In the 29th Chap on Magna Charta, Nulli negabimus aut differemus Juftitiam vel ratum, and that by no means, Common Right, or Common Law fhould be difturbed, or delayed, no, though it be commanded under the Great Seal, or any Command whatsoever, either from the King, or any other, and this is backt or feconded by a Statute made the Second of Edw. III. chap. 8. which fays thus, That it fhall not be commanded Great Seal, nor the Little Seal to disturb or delay Common Right: And though fuch Commandments do come, the Juftices fhall not therefore leave to do Right in any point.


In his 2d Chap. on the Statute of Gloucester, he calls Delay the great Enemy to Juftice: In his 24th Chap. on Westminster 2d. Ne querentes recederent a curia fine remedio: And that is fupported by a Statute made the 13th of Edw. I. Chap. 50. where it tells us that no Man fhall depart from the Kings Court without remedy.

In the 25th Chap. on Weftm. 2d. Dominus Rex Voluntatem habens ut celeris fiat Juftitia: And the reafon hereof is given, for Expedit Reipublica ut fit finis litium.

And by a Statute made the 9th of Hen.III. ch. 29. It is enacted that Juftice fhall not be denyed or deferred: Therefore having faid this, I think I need fay no more to prove that Juftice or Right is not to be fold, deny'd, or delayed; And let any Man deny if he can, whether our Judges have not tranfgrefs'd in all these? Has not Juftice been Sold, and perverted; Witness the Acquittal of Sir George Wakeman, Sir Tho. Gafcoines, and Mrs. Cellier? Has not Juftice been denyed; Witness the abrupt difmiffing of the Grand Jury when an Indictment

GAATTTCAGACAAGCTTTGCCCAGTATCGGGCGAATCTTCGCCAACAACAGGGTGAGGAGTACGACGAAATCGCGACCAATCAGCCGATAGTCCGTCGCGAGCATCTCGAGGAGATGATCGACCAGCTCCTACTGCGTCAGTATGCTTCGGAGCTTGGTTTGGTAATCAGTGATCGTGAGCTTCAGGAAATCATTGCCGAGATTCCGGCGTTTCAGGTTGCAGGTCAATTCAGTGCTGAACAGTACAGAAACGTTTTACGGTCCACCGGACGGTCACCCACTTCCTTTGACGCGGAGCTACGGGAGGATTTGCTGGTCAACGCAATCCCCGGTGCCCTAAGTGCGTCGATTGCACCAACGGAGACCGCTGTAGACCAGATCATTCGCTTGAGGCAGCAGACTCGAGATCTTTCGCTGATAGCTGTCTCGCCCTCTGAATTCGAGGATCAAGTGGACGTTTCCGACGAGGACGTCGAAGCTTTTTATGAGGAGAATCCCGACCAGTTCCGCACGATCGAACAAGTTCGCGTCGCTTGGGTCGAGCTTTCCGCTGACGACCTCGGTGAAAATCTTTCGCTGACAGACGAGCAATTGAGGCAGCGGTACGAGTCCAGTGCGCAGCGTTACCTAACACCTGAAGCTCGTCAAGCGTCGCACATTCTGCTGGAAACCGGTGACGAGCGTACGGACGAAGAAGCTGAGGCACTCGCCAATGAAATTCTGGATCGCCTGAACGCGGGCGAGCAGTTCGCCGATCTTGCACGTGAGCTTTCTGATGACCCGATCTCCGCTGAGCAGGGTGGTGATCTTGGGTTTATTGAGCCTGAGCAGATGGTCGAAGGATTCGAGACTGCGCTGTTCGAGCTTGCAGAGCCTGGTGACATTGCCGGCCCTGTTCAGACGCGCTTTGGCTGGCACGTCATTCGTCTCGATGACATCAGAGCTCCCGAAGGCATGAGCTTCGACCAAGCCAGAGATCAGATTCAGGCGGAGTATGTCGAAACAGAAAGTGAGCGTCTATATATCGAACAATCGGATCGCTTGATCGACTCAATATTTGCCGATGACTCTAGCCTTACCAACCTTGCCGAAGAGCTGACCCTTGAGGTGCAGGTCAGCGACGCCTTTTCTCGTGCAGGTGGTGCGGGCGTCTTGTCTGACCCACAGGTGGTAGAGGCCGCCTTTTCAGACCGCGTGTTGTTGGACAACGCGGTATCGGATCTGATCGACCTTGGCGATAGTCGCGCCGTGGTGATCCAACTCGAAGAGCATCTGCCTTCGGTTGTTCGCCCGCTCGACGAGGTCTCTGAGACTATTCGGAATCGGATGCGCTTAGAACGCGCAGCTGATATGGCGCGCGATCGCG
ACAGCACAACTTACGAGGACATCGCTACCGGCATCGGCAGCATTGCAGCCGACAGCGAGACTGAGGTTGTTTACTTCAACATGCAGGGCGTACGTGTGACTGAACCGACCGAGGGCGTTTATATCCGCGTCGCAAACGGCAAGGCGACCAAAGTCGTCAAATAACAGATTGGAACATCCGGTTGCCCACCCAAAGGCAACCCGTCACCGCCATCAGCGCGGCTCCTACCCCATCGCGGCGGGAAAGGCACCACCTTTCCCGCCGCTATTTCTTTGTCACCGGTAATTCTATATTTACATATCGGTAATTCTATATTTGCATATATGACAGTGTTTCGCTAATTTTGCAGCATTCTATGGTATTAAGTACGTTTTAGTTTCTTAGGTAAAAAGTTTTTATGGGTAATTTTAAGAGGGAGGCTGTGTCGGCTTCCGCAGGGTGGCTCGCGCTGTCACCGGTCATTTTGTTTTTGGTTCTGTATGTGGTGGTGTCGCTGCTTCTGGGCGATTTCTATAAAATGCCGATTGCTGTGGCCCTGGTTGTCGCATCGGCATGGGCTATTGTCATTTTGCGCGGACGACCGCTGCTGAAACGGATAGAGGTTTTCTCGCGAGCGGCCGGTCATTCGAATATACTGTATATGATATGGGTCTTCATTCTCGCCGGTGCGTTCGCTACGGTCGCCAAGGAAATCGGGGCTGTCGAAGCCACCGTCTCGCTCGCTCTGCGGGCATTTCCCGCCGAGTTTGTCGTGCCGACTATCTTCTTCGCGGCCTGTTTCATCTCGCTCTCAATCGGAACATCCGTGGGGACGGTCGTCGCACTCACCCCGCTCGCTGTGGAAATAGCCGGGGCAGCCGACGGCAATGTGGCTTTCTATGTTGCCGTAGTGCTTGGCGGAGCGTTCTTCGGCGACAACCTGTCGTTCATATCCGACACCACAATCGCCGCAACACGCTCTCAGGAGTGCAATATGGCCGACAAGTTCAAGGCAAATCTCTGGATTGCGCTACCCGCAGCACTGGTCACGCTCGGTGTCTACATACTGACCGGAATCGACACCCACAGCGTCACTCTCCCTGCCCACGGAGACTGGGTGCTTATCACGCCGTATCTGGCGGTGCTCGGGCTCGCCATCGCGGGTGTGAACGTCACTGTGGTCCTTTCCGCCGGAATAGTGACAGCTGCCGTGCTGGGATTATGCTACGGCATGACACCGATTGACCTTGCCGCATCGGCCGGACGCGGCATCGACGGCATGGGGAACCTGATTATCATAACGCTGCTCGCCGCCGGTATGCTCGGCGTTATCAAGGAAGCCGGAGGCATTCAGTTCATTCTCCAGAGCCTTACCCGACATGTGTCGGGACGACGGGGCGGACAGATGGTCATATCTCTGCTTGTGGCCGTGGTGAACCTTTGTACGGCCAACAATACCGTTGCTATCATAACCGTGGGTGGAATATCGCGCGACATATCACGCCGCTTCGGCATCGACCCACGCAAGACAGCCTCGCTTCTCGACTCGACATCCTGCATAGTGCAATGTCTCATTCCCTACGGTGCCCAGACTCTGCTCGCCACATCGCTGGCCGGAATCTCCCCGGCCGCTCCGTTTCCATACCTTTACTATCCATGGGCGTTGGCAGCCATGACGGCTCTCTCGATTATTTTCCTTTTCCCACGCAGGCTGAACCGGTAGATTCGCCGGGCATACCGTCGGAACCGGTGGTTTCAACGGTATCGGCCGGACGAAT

was to have been given in to have proved the D. ofra Papift, and to prevent that great fervice to the Nation; the Jury was difmiffed, notwithstanding they had feveral other Bills of Indictment in their hands; by which Juftice was not only delay'd, but deny'd: And how many Instances more are there of this kind; Nay, the Contagion has fpread fo far, that it is more difficult to find a Cafe without thefe, or fome of them, than to produce multitudes of Cafes where Juftice has been Sold, Deny d, or Delay'd: So that our Judges have been very Corrupt and Lordly, taking Bribes, and threatning Juries and Evidence: Perverting the Law to the highest degree, turning the Law upfide down, that Arbitrary Power may come in upon their Shoulders: The cry of their unjuft dealings is great, for every Man has felt their hand, and therefore I hope their punishment will be fuch as their Crimes deferve, that every Man may receive fatisfaction.

It's fo long fince K. Alfreds time, that poffibly what was then done is out of their thoughts; for my Lord Coke in the third part of his inftitutes, chap. 101, makes mention of a great many Judges who were hanged in one year for falfe Judgment in K. Alfreds time, and if we look into the punishment of a corrupt Judge, which is recited by him in the 224 page, it might be fufficient to deter any Judge (who has either any Christianity or Morality) from offending in the discharge of his truft; but it may be fome wonder that they have forgotten what happen'd in the 24th of Edw. III. concerning William Thorp Chief Juftice, what a fevere punishment he underwent for Bribery; all which may be feen at large in page 223, 3d Part. And alfo